Osteogenesis Imperfecta (OI) Medication

Updated: Mar 03, 2022
  • Author: Manoj Ramachandran, MBBS, MRCS, FRCS; Chief Editor: Harris Gellman, MD  more...
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Medication Summary

The goals of pharmacotherapy are to reduce morbidity and prevent complications. [31]



Class Summary

Bisphosphonates are drugs that have been used off label for the treatment of osteogenesis imperfecta (OI). Drugs in this class may slow the loss of existing bones and may reduce long bone fractures and vertebral compressions. The most commonly used drug in this class is pamidronate. [34, 36, 32]

Bisphosphonates are analogues of inorganic pyrophosphate and act by binding to hydroxyapatite in bone matrix, thereby inhibiting the dissolution of crystals. They prevent osteoclast attachment to the bone matrix and osteoclast recruitment and viability.

For maximum gut absorption, all oral bisphosphonates should be taken at least 2 hours before or after meals. The newer bisphosphonates are not completely free of the risk of causing a mineralization defect, but their safe therapeutic window is much wider. They clearly are more potent than etidronate in reducing disease activity and normalizing alkaline phosphatase levels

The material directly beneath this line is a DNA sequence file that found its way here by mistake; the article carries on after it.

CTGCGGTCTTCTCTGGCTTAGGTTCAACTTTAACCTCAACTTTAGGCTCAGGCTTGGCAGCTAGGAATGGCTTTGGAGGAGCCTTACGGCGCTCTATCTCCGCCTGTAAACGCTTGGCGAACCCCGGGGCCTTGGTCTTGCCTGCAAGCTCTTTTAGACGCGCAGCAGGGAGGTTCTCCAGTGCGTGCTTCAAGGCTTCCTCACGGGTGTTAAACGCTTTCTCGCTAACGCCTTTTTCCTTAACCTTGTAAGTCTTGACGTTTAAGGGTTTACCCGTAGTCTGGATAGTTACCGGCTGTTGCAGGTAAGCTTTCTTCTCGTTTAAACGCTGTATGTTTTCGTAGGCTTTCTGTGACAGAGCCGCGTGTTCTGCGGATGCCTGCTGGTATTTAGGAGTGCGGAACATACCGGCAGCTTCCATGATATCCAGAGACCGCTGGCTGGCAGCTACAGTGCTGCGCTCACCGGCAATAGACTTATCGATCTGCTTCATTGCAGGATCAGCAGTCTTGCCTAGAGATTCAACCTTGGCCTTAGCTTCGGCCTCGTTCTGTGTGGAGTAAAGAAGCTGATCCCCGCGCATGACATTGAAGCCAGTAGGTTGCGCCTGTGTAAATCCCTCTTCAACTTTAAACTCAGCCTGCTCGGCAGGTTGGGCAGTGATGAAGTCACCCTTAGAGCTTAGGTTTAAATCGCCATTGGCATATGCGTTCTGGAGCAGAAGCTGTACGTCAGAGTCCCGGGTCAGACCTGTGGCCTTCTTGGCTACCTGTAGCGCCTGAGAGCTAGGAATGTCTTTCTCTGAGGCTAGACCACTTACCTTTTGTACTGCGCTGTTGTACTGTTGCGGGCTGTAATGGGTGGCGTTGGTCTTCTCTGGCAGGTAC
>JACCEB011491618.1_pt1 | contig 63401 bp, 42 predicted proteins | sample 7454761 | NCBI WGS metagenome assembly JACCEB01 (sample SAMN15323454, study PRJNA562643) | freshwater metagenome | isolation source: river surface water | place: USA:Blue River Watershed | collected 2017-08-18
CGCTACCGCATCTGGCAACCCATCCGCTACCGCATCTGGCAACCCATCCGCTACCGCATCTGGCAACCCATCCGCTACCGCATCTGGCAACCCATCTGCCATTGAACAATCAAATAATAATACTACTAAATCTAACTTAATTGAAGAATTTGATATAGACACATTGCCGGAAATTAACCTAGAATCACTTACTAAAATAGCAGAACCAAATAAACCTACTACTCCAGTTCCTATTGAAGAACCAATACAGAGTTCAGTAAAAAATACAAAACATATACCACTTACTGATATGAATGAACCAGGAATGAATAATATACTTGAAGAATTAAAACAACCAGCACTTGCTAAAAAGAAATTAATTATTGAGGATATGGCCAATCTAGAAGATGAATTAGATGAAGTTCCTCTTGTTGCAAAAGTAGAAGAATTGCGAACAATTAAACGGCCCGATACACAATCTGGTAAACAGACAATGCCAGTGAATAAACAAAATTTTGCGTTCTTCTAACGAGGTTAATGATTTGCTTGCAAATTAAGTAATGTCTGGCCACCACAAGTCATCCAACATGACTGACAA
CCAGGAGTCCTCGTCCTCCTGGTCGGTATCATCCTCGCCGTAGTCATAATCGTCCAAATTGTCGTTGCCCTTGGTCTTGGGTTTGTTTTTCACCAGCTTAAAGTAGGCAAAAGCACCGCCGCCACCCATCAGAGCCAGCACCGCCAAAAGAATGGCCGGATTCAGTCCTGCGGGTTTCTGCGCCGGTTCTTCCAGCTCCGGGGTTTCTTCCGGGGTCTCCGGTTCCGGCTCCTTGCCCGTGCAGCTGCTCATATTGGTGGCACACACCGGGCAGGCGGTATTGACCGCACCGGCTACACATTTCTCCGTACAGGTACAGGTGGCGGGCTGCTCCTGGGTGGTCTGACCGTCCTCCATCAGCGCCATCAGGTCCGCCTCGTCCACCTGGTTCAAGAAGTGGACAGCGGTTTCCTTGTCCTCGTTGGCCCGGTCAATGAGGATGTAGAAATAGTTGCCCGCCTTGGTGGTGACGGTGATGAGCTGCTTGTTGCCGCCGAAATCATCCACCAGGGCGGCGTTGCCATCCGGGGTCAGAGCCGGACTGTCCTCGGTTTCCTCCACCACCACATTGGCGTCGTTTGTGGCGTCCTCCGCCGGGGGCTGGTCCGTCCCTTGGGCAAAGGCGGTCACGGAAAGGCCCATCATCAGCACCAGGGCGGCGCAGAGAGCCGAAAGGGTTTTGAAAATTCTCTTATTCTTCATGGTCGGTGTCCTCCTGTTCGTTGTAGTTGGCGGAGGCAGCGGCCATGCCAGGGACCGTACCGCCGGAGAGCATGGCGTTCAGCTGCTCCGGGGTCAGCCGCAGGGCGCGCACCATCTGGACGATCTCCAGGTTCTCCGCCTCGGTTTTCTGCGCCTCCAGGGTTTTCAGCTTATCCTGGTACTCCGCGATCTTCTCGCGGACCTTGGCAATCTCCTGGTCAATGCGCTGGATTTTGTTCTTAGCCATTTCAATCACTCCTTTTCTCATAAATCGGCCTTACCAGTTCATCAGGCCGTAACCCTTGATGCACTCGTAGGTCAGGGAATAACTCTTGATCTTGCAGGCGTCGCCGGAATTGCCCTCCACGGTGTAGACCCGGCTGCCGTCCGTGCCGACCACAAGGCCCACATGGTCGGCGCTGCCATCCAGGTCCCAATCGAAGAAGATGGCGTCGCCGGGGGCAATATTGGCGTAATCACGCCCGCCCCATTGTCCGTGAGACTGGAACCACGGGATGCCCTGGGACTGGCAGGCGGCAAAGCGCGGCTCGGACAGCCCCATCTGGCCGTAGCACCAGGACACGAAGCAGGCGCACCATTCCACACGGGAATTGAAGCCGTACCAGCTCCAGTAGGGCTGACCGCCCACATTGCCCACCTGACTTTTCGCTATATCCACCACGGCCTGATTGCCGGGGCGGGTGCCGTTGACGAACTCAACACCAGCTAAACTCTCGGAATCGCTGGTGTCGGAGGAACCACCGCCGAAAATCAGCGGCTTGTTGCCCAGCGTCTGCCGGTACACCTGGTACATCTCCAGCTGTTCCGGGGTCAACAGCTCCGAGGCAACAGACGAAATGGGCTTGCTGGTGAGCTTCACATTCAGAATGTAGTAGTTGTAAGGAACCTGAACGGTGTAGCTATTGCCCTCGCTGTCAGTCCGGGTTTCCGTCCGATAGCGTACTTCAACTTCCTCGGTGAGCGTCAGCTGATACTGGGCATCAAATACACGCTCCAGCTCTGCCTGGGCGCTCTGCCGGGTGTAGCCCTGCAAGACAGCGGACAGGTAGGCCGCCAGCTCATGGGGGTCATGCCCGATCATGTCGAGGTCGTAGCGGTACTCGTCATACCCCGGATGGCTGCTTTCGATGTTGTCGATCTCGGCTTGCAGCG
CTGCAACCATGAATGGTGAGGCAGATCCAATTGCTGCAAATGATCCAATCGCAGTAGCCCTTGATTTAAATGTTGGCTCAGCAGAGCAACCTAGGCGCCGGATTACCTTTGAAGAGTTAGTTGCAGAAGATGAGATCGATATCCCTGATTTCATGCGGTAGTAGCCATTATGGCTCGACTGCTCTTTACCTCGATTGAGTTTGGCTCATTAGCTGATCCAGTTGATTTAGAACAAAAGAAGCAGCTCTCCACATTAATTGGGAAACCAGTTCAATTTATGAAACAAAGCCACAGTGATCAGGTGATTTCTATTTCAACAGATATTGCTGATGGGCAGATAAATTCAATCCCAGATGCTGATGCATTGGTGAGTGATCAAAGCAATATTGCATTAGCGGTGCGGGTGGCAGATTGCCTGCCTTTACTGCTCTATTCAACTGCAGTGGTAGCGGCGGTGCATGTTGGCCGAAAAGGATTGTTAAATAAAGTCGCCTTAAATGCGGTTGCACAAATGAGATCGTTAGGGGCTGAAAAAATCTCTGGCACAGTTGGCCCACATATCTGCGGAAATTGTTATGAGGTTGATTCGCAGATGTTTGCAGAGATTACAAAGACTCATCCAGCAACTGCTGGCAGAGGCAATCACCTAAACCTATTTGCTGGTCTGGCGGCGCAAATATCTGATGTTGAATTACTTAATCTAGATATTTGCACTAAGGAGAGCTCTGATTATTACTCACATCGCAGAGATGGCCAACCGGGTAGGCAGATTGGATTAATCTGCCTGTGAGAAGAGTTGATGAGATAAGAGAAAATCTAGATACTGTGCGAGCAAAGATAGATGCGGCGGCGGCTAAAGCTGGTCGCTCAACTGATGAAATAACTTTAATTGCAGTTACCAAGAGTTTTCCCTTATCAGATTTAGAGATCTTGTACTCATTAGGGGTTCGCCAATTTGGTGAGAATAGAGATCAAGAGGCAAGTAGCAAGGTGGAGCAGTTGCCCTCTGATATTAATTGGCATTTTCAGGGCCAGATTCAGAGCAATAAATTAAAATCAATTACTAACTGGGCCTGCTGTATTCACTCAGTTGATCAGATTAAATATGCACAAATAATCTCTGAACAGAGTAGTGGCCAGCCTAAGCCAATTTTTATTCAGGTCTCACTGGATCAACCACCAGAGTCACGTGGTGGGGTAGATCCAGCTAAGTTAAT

Pamidronate (Aredia, APD)

Pamidronate is a potent second-generation bisphosphonate that acts principally by inhibiting osteoclastic bone resorption. Cyclic intravenous (IV) pamidronate is given in a dose of 7.5 mg/kg/y at 4- to 6-month intervals.

Alendronate (Fosamax)

Alendronate is a potent third-generation bisphosphonate that principally acts by inhibiting osteoclastic bone resorption.

Risedronate (Actonel, Atelvia)

Risedronate is a potent aminobisphosphonate that principally acts by inhibiting osteoclastic bone resorption.

Tiludronate (Skelid)

Tiludronate is a sulfur-containing bisphosphonate of intermediate potency between etidronate and newer nitrogen-containing bisphosphonates. No food, indomethacin, or calcium should be ingested within 2 hours before and 2 hours after administration. A 3-month posttreatment evaluation follows.

Zoledronate (Reclast, Zometa)

Zoledronate inhibits bone resorption. It inhibits osteoclastic activity and induces osteoclastic apoptosis.